I don’t think you should ever do for someone what they can and should be able to do for themselves. The “scattered manual” exists so readily that to deprive learners from the opportunity, and in doing so absolve them from the responsibility, to learn for themselves just shortchanges everybody in the long run.

CC BY 4.0 Push Me, Pull Me by Chris Betcher is licensed under a Creative Commons Attribution 4.0 International License.

7 Replies to “Push Me, Pull Me”

  1. “I think we need to be careful that we don’t push the pendulum too far the other way and marginalise the act of teaching altogether.” I totally agree Chris. Having worked in differing education environments (Corporate eLearning, Blended Learning, the classroom, PD, etc) the internal message that I always receive is that teaching is important, particularly that face to face component. Teachers garner intuitively when an additional question, anecdote or even a distractor needs to be dropped into the learning/teaching environment to extend the ripples of thought and understanding developing among the students. Even those big schools of fish need a shark or two to shake things up a bit.

  2. @ Chris,

    Thanks so much for putting into words what I have been thinking. I agree how powerful some explicit teaching can be and I have felt a bit uncomfortable with the idea of teachers being simple facilitators or the like. I love the idea of balancing the push and pull.

    This is yet another of your blog posts that I will be sharing!


  3. Thank you Chris… you provide such clarity of thought! At one level, as a teacher, the role of observing learners and meeting them at their point of need, is a vitally important reason to continue to have classrooms and teachers. Those teachers need to be connected and available to their students. On another level, as a parent, I find the waters getting muddier by the day! How to source a school that provides a differentiated curriculum using 21st century tools and pedagogies… and can be afforded on a teacher’s salary! No one I have met has an interest in my son’s “Zone of Proximal Development” (sorry to complain on your blog… just ignore the angst!) There are so many personality factors involved in how a student learns and what their school experiences end up providing them – the profile of what is offered to Australian students still needs a lot of change before it comes anywhere near to meeting their current needs. From the point of view of a parent, they still look very much like factories to me… and I’m required to be a factory worker…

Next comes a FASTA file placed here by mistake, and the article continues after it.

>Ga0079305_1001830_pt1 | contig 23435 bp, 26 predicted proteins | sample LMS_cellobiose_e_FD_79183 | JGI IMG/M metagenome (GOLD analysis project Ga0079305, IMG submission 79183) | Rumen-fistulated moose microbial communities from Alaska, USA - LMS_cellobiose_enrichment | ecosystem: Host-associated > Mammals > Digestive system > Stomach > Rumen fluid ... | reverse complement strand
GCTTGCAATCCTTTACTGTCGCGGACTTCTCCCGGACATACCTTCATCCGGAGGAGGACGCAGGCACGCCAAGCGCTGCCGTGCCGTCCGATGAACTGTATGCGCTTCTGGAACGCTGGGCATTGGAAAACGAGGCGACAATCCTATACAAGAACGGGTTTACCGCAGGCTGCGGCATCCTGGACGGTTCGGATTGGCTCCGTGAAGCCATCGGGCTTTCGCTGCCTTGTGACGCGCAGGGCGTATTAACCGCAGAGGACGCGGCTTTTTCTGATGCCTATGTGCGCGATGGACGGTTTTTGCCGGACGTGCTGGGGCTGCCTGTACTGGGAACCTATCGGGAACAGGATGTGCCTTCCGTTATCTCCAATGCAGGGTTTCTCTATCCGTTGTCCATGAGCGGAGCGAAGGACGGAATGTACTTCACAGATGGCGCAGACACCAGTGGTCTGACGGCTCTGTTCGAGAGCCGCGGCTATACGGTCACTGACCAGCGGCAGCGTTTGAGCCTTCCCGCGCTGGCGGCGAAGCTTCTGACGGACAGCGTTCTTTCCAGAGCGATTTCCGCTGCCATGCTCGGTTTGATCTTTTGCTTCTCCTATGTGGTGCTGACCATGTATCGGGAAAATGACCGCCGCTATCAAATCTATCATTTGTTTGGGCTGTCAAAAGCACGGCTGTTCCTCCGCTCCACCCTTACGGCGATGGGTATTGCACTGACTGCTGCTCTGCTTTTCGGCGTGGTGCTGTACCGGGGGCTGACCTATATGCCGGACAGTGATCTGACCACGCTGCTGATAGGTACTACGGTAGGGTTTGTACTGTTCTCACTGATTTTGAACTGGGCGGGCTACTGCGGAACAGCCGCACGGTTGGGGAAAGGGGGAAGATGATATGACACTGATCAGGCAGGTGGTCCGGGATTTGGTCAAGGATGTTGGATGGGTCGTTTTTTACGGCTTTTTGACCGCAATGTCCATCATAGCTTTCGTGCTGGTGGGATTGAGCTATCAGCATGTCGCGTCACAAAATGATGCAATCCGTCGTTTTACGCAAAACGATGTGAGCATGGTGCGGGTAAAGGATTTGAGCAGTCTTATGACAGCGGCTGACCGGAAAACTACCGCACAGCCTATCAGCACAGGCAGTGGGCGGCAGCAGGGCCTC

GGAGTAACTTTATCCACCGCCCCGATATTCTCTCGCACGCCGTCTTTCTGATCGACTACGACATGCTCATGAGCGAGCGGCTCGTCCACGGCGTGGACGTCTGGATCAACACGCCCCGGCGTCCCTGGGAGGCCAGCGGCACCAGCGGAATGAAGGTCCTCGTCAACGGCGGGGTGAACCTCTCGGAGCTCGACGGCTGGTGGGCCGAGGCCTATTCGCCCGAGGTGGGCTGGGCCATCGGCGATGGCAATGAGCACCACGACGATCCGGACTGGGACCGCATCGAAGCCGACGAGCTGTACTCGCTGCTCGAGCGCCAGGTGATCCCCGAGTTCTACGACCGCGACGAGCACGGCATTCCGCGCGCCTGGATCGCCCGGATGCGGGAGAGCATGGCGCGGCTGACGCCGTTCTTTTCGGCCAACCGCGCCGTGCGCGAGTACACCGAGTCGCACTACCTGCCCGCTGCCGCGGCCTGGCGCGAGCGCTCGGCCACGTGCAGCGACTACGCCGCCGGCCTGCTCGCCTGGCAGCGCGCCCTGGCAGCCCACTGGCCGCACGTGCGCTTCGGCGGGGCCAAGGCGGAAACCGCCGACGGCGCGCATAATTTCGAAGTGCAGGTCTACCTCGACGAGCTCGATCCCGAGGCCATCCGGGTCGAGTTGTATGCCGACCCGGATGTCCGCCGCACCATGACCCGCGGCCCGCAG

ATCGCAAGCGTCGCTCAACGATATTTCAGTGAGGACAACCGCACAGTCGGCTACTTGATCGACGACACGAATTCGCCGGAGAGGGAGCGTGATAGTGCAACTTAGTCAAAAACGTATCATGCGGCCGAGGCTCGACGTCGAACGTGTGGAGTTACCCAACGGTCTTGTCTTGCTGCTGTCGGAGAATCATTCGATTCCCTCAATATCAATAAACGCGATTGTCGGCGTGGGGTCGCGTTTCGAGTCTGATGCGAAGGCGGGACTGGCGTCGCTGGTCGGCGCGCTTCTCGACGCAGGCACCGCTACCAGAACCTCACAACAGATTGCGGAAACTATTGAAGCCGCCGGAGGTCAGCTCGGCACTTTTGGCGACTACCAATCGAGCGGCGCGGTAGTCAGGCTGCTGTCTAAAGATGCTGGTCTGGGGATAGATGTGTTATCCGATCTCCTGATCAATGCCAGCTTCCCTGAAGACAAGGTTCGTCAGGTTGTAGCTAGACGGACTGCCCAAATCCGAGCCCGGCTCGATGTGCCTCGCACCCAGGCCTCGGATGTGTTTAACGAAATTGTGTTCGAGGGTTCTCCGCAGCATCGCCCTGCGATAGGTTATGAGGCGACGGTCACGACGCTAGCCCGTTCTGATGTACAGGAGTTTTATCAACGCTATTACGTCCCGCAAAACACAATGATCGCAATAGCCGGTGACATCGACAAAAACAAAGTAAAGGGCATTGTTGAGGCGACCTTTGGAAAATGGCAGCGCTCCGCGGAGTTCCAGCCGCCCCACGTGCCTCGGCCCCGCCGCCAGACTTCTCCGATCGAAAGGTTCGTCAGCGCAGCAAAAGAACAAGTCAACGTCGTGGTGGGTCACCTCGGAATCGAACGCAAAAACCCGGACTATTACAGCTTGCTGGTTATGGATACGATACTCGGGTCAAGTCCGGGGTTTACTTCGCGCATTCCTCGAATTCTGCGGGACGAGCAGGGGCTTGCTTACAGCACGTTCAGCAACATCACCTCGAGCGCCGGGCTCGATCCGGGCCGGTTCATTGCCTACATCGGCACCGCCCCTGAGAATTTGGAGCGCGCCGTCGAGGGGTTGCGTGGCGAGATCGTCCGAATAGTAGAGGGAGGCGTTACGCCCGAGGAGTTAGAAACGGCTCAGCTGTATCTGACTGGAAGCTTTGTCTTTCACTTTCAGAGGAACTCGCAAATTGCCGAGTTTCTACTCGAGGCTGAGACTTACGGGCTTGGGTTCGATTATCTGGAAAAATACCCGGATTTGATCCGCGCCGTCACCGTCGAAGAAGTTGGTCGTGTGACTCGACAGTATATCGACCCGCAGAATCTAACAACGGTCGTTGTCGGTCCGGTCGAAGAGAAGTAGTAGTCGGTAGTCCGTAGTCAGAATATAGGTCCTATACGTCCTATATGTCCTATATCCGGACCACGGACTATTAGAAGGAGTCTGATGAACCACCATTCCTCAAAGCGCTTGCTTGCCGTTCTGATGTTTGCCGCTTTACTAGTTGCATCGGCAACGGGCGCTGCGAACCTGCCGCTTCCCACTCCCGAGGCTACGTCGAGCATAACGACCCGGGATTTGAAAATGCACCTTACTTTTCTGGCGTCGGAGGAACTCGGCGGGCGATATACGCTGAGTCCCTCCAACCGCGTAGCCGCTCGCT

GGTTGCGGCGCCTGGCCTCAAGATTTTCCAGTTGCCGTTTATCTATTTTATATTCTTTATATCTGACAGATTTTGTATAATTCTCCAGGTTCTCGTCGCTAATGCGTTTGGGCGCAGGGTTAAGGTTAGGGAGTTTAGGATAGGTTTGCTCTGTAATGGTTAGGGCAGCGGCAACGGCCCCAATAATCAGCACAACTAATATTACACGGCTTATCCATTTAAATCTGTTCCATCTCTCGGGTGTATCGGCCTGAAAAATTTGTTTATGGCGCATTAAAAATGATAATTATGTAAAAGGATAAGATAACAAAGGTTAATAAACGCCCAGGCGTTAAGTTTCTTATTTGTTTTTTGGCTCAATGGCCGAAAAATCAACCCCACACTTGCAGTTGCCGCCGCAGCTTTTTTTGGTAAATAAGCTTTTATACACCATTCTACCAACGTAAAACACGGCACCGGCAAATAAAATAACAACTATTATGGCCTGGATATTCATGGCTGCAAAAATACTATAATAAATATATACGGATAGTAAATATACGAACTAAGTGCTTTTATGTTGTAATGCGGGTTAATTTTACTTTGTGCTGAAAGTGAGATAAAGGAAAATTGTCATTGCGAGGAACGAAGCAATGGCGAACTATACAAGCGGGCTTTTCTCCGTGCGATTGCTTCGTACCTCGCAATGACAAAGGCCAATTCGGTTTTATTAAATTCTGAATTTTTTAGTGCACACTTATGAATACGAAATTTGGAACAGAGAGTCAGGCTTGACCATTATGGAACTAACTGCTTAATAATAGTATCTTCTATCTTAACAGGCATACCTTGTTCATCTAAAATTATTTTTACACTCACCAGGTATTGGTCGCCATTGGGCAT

Regards, Deb (Sydney)

  4. So refreshing to read a balanced view on this subject. I think that sometimes we do let the “pendulum swing too far” and, to coin another phrase, “throw the baby out with the bathwater”. It doesn’t have to be an either/or situation but, as you say, a case of knowing when the student needs to be taught and when he/she needs to learn for themselves. 

    Great post Chris, and one that I’m sure has got a few brains ticking.

  5. Chris, I agree you have a way of saying things with great clarity.  I like your post so much I quoted from it in my latest tech tips, along with the link to your blog.  Thanks for your insights.  I also love your “Ways of Working” video.  I finally got brave enough to try Netvibes and convinced a teacher to try this with her students.  We do a lot of technology, but sadly much of it is “more of the same” with a different tool.  I’m still hoping to move more into the “something new with new tools.”  Joan Belknap 

    1. Thanks for the feedback Joan, I’m glad you were able to make us of the post, and the video too. It’s one of the joys of living in a highly connected world that we are able to share and remix ideas so freely.